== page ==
Relief from Irritable Bowel Syndrome

Relief From Irritable Bowel Syndrome

Julian Whitaker, MD

Abdominal pain, bloating, gas, cramping, diarrhea, constipation: These symptoms are a fact of life for the estimated 20 percent of the US population who suffer from irritable bowel syndrome (IBS). Also known as spastic colon and nervous indigestion, IBS is usually diagnosed only after a doctor has ruled out more serious conditions such as ulcerative colitis or colon cancer. And although IBS is not life-threatening, for many people the symptoms are so severe that they have to plan their outings around bathroom visits!

What Causes IBS?

Despite its prevalence, no one is certain what causes IBS. Emotional distress was once felt to be the culprit, and patients were often told it was “all in their heads.” While it’s true that stress and anxiety worsen the condition, physicians now know the problem is in the gut, not the head. Recent research suggests that the muscles and nerves in the colons of IBS sufferers may be hypersensitive, and as a result they respond strongly to stimuli that would not bother most people.

Not surprisingly, conventional treatment for IBS consists primarily of prescription drugs. These include tranquilizers and antidepressants such as Xanax and Prozac, which can improve IBS symptoms but have a host of other complications including addiction, anxiety, nausea, and even violent behavior. One IBS drug, Lotronex, was pulled from the market only months after it was approved by the FDA because it caused several deaths and numerous serious side effects requiring surgery or hospitalization.

Diet Makes All the Difference

Most digestive difficulties do not require drugs but can be treated with dietary modifications. If you suffer from IBS, the first step toward controlling your symptoms is to eat more fiber from vegetables, beans, peas, and fruits. Fiber is important not only for stool formation, but also for the overall health of your gastrointestinal (GI) tract.

Second, limit your intake of caffeine and sugar. Caffeine is for some people a powerful GI tract irritant, and it can be especially problematic for IBS sufferers. Many sugars are not properly digested and remain in the intestines, feeding the colonies of harmful microbes residing there. These “bad” bacteria and yeast injure your intestinal walls and perpetuate the cycle of poor digestion and IBS symptoms. Beware too of sugar alcohols such as sorbitol, mannitol, and xyliotol, which can cause diarrhea.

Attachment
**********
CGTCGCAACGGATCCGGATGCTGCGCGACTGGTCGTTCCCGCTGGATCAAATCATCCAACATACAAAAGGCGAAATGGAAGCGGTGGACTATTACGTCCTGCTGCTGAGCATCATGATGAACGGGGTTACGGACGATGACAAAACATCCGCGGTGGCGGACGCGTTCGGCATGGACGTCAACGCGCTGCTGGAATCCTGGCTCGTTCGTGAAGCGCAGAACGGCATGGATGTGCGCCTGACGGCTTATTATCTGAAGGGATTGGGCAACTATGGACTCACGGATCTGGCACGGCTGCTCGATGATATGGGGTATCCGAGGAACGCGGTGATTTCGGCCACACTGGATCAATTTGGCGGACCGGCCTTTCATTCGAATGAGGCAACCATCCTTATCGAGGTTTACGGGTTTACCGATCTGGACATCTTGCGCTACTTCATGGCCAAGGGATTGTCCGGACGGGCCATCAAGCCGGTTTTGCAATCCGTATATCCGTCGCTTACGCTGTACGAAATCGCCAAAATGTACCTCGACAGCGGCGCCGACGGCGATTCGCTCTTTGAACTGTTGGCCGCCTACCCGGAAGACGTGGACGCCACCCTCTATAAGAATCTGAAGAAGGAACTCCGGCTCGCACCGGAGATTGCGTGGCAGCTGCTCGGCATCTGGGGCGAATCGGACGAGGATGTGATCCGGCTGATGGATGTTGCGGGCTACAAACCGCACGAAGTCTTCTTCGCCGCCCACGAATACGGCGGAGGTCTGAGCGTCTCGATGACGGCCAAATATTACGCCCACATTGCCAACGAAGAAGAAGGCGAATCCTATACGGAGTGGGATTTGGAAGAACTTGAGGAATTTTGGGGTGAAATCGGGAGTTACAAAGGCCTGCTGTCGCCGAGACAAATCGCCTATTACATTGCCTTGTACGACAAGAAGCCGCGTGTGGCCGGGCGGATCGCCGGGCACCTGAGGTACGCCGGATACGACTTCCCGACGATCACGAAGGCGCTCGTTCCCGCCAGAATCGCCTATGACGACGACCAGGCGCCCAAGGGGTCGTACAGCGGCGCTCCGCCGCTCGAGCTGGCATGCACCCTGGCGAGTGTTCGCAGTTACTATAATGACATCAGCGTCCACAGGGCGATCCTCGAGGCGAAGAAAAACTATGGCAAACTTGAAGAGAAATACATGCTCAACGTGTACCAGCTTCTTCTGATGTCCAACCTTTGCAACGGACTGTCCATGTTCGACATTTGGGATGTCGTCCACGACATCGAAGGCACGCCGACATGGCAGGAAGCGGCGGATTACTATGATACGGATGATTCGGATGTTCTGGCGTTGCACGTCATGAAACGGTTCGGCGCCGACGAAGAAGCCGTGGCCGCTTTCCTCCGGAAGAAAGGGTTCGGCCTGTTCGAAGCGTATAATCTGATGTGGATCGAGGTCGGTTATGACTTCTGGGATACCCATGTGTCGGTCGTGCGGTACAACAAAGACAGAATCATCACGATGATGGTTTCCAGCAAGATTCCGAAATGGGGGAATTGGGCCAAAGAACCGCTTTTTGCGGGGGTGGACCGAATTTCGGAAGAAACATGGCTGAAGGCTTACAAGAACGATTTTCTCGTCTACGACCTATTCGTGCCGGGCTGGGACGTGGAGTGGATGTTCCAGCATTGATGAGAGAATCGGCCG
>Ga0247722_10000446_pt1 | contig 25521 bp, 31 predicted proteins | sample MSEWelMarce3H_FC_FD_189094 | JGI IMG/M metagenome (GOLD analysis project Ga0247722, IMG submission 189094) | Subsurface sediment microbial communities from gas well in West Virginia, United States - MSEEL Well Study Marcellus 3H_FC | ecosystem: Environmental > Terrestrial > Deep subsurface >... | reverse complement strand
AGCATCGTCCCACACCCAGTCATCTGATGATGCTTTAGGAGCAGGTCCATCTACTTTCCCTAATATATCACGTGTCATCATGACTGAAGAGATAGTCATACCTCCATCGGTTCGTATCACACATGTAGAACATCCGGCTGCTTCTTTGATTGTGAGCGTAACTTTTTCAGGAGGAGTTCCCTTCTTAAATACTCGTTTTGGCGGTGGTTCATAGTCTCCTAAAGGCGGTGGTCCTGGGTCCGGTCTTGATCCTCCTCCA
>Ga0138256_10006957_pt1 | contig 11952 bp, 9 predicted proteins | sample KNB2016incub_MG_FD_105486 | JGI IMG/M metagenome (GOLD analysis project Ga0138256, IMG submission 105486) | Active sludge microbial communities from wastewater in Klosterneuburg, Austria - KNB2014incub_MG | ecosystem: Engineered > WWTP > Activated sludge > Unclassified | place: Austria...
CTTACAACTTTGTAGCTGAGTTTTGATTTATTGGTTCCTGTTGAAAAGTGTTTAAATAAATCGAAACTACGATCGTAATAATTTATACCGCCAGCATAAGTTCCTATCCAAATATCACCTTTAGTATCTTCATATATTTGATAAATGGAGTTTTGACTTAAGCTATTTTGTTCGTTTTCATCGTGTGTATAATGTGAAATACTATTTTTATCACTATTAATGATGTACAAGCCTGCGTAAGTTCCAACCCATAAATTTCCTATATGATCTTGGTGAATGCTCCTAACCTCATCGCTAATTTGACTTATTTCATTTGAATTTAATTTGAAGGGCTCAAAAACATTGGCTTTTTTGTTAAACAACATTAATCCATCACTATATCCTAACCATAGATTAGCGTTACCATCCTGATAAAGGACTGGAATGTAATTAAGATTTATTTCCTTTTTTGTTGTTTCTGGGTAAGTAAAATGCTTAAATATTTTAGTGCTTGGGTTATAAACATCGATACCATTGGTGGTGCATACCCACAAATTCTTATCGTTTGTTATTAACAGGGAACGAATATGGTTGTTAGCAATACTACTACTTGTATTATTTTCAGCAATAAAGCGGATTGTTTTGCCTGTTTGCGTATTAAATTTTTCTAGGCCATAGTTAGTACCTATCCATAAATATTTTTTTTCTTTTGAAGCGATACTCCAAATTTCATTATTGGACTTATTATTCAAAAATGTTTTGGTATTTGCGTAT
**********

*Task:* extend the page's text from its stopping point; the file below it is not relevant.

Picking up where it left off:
Eliminate IBS Triggers

If these simple changes don’t dramatically improve your symptoms, your next line of defense is to identify which foods irritate your system and cut them out of your diet. Among the most common IBS offenders are dairy products, wheat, eggs, citrus, corn, and peanuts. Everyone is different, however, and the best way to identify your own triggers is to try an elimination diet.

The idea of an elimination diet is to eat nonallergenic meals for at least one week to clear your system, then add in new foods periodically and observe your reaction to them. A standard elimination diet may consist of chicken, rice, potatoes, bananas, apples, and a variety of vegetables (except corn). Only these foods should be eaten for seven days. As you slowly reintroduce other foods, keep a detailed diary to help you pinpoint which ones produce symptoms.

And don’t forget to check your medicine cabinet. Indigestion, constipation, and diarrhea are common side effects of many prescription and over-the-counter drugs.

The Mind-Body Connection

As I mentioned earlier, stress may not be the primary cause of IBS, but it does exacerbate symptoms. The colon is controlled partly by the nervous system. This mind-body connection is understandable when you consider that in a high-stress, fight-or-flight situation, bowel evacuation is a normal part of the body’s physiological preparation for action. So it’s no surprise that chronic, low-grade stress can dramatically affect everyday bowel health.